Progressive Railroading

Newsletter Sign Up
Stay updated on news, articles and information for the rail industry

All fields are required.

Rail News Home Rail Industry Trends

May 2007

Rail News: Rail Industry Trends

Industry Trends (May 2007)

SPENDING SPREE For the second year in a row, Class Is will spend a record amount to upgrade and add infrastructure. In 2007, the roads collectively will spend $9.4 billion, up more than 9 percent from 2006’s record $8.6 billion, according to the Association of American Railroads. During the past four years, spending has increased about 60 percent. And railroads will need to continue investing big dollars to keep pace with market demand. A recent American Association of State Highway and Transportation Officials study determined railroads would need to invest $175 billion to $195 billion in infrastructure to maintain current market share. However, railroads could only pay $142 billion of that amount from earnings and borrowed funds, the AAR said.

LIFE IN THE EXPRESS LANE Last month, the Alameda Corridor marked its fifth anniversary. The four-lane freight-rail expressway, which runs between the ports of Los Angeles and Long Beach and downtown L.A., now handles about one-third of the ports’ average daily cargo volume. More than 83,000 trains carrying more than 9.8 million containers have traveled through the corridor since its inception, according to the Alameda Corridor Transportation Authority.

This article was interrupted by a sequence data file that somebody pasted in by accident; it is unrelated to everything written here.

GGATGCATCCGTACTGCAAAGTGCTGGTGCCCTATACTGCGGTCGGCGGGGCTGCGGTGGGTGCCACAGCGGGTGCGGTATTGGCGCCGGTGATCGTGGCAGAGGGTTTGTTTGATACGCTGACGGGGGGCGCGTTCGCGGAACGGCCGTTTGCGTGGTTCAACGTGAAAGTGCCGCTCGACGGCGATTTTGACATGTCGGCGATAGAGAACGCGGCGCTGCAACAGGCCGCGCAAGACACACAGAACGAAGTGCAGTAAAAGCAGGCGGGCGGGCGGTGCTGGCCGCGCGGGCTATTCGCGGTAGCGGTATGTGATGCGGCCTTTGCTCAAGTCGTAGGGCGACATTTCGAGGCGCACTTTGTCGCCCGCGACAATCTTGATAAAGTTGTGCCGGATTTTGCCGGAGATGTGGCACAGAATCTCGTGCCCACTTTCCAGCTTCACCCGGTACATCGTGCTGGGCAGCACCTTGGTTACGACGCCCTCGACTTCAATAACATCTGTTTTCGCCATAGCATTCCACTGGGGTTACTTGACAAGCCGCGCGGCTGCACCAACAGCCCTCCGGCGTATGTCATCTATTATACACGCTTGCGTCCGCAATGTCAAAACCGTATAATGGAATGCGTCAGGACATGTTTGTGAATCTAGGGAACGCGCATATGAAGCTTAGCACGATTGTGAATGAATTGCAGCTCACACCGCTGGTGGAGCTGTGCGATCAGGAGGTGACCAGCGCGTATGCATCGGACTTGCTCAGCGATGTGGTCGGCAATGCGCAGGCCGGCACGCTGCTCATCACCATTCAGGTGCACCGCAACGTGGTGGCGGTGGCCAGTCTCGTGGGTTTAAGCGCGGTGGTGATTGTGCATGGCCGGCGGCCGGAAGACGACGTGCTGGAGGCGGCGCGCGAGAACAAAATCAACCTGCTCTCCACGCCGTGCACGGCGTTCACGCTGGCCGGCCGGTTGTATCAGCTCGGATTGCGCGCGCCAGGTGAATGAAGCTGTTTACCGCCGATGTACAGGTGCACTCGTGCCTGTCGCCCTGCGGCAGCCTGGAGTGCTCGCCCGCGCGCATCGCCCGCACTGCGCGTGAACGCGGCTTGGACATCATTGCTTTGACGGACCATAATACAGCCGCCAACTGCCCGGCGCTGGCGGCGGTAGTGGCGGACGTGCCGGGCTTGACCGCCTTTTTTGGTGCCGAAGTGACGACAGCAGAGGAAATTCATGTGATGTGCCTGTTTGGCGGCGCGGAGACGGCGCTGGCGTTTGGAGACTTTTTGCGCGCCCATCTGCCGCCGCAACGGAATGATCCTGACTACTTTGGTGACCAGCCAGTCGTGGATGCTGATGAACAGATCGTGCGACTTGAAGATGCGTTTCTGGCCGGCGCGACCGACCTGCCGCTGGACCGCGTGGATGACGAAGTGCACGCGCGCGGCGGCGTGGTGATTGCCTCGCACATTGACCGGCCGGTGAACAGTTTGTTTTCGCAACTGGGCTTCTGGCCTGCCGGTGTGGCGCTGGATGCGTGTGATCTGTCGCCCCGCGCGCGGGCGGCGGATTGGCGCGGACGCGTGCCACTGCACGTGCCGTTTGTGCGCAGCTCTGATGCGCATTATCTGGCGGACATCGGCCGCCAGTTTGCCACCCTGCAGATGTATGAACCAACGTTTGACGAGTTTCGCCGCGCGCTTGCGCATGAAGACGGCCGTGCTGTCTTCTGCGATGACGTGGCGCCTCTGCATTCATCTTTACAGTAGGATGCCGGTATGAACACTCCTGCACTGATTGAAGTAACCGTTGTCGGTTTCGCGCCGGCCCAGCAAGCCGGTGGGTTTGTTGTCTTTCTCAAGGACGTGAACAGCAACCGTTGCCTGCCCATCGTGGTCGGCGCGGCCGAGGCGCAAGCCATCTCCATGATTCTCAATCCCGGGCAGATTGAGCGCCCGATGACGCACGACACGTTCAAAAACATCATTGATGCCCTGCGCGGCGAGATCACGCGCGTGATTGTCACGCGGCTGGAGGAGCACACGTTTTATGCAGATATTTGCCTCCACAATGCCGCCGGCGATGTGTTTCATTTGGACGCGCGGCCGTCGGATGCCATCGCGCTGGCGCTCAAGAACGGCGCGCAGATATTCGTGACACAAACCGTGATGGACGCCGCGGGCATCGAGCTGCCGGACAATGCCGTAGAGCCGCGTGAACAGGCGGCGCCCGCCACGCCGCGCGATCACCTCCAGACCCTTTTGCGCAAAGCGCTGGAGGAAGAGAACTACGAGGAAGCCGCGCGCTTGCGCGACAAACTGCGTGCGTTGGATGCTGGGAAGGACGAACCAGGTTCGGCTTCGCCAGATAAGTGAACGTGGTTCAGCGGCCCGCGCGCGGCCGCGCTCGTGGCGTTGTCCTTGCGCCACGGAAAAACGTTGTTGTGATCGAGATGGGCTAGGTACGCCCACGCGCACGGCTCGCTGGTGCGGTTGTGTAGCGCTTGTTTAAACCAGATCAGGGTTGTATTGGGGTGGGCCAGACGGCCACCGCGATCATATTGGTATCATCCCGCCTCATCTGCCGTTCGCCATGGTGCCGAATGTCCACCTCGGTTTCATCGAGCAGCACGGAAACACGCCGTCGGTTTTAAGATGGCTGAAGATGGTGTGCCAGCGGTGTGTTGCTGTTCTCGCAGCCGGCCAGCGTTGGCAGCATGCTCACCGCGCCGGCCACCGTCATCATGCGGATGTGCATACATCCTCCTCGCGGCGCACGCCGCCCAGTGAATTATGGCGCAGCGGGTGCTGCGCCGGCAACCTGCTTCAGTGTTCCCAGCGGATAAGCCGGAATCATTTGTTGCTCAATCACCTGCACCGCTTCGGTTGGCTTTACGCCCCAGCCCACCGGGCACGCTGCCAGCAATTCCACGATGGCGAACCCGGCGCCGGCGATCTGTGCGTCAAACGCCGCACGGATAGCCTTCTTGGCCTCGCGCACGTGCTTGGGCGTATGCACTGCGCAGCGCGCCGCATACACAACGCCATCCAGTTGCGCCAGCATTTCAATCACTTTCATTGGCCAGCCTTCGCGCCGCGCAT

BACK IN HIRING MODE As of mid-February, the U.S. Class I railroads employed 166,405 people, a 0.6 percent increase compared with mid-January’s level and a 1 percent rise from February 2006’s count, according to Surface Transportation Board data. Employment had declined 1.3 percent from mid-December to mid-January.

ON THE DECLINE The Transportation Services Index (TSI) continued its downward trend in February. The index of 109.2 decreased 0.3 percent compared with January’s level — the second-straight monthly decline — and 0.2 percent compared with February 2006, according to the U.S. Department of Transportation’s Bureau of Transportation Statistics. The TSI has now dipped 2.6 percent below its May 2006 peak. February’s Freight TSI of 107.7 dropped 0.2 percent compared with January’s level and 1.8 percent compared with February 2006’s index. February’s Passenger TSI of 111.0 decreased 0.3 percent compared with January’s level but increased 2.1 percent compared with February 2006’s index.


Browse articles on railroad spending railroad capital spending railroad capex

Contact Progressive Railroading editorial staff.